Actors including Viggo Mortensen, Peter Sarsgaard and Kelly Macdonald gathered in New York on Friday, the 10th anniversary of the publication of “Voices of a People’s History of the United States” — a work based on the late historian Howard Zinn’s million-title selling book “A People’s History of the United States” — for a reading of “Voices.” Mortensen spoke with “Democracy Now!” about “history’s corporate takeover[s].”

In particular, Mortensen discussed a selection from Zinn’s work that he read during a 2005 reading of “Voices.” The author was the 16th century Spanish historian Bartolome de las Casas, who wrote a short account of the destruction of the Indes. “Into this sheepfold,” wrote de las Casas of the people who once populated the island of Hispaniola, “into this land of meek outcasts there came some Spaniards who immediately behaved like ravening wild beasts, wolves, tigers, or lions that had been starved for many days—killing, terrorizing, afflicting, torturing, and destroying the native peoples, doing all this with the strangest and most varied new methods of cruelty, never seen or heard of before, and to such a degree that this Island of Hispaniola, once so populous (having a population that I estimated to be more than three million), has now a population of barely two hundred persons.”

Mortensen went on:

Bartolomé de las Casas was a priest, a religious man, who accompanied some of the first Iberian expeditions to what we call the New World, you know, and what he’s talking about in that text, where he talks about extreme cruelty and basically that period in history’s corporate takeover of what we now call Haiti, Dominican Republic, Cuba, Jamaica, that region, it’s really–it is very disturbing, what he describes. And he wrote these texts and presented them to the court, to the king in Spain, and complained about it. Nothing really changed, because economic interests are what they are, just as they are in this country and other places. Citizens have to do something, have to demand change, you know.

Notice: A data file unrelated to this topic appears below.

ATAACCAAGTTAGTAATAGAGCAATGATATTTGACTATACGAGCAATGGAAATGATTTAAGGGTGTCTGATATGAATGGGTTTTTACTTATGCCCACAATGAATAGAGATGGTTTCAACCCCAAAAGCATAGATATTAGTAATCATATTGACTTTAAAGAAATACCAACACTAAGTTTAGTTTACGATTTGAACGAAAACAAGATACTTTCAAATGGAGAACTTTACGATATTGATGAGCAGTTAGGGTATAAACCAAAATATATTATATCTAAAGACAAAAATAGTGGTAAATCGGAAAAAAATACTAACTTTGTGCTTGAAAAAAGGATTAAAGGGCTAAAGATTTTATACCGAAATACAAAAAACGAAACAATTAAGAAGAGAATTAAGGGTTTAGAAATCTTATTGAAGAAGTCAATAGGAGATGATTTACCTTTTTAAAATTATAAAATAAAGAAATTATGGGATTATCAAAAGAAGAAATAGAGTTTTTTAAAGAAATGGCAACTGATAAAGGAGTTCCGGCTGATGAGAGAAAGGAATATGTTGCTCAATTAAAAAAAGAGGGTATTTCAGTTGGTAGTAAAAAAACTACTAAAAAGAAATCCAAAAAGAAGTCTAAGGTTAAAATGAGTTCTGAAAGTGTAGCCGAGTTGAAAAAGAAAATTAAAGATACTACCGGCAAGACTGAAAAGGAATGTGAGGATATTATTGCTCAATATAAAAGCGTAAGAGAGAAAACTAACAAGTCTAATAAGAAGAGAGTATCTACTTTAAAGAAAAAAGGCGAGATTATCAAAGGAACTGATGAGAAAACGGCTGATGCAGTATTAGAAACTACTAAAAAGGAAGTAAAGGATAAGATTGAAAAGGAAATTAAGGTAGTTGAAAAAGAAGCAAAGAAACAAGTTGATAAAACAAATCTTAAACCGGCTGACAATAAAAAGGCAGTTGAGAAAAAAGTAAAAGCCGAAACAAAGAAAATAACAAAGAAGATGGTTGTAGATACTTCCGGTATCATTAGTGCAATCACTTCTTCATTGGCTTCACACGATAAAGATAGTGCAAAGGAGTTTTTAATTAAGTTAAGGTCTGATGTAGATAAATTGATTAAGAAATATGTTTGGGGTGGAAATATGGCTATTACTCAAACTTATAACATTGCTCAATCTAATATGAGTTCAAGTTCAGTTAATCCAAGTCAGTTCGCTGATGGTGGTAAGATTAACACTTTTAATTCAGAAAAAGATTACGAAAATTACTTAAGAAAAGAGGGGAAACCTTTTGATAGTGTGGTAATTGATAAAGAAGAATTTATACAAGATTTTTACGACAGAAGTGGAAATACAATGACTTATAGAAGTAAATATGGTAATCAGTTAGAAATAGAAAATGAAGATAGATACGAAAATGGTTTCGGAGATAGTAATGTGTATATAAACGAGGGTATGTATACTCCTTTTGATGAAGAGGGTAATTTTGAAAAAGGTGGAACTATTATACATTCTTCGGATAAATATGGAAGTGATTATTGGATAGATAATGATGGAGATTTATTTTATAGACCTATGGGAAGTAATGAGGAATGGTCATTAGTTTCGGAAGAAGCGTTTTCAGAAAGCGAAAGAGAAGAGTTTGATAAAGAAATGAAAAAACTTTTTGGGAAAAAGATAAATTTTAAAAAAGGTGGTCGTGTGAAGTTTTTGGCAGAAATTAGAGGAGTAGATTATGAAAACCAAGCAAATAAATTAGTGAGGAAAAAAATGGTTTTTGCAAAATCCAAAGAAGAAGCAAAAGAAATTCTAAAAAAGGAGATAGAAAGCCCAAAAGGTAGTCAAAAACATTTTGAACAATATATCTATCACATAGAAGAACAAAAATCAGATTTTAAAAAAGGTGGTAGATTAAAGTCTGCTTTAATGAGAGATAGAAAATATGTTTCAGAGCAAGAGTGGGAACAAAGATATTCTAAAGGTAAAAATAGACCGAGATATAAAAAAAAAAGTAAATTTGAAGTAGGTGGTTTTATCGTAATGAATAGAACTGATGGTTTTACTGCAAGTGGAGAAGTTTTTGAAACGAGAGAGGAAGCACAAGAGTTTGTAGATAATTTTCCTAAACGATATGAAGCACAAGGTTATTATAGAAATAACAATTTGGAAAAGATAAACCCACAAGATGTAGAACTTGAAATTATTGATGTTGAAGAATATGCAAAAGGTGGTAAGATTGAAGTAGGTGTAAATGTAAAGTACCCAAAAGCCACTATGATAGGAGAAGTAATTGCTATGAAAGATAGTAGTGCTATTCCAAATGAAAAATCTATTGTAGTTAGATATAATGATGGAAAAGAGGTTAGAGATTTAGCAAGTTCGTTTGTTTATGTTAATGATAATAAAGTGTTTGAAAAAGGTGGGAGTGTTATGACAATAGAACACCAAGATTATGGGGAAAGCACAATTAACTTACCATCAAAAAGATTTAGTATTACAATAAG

And, you know, this book, Voices of a People’s History of the United States, is unusual in that it has to do with firsthand accounts, contemporary accounts, throughout this nation’s history by people that maybe we’ve never heard of, events that we’ve never heard of, unfortunately. You know, I think that all tribes, all nations have what some call foundation myths, you know, which are—foundation myths, I think, are—well, Anthony can correct me, he’s the scholar here, but they are stories that we like to tell, or that governments like to tell, to protect, to further, to enforce a status quo, you know, established states of affairs. And what this book presents, however, are texts that are, as I say, firsthand historical accounts, reactions by more or less regular people to real social, political events. I think what I call this is foundation facts, you know, which is, I think, what you guys deal with or try to every day here.

Read a transcript of Mortensen’s remarks, and remarks by “Voices” co-editor Anthony Arnove, here.

— Posted by Alexander Reed Kelly


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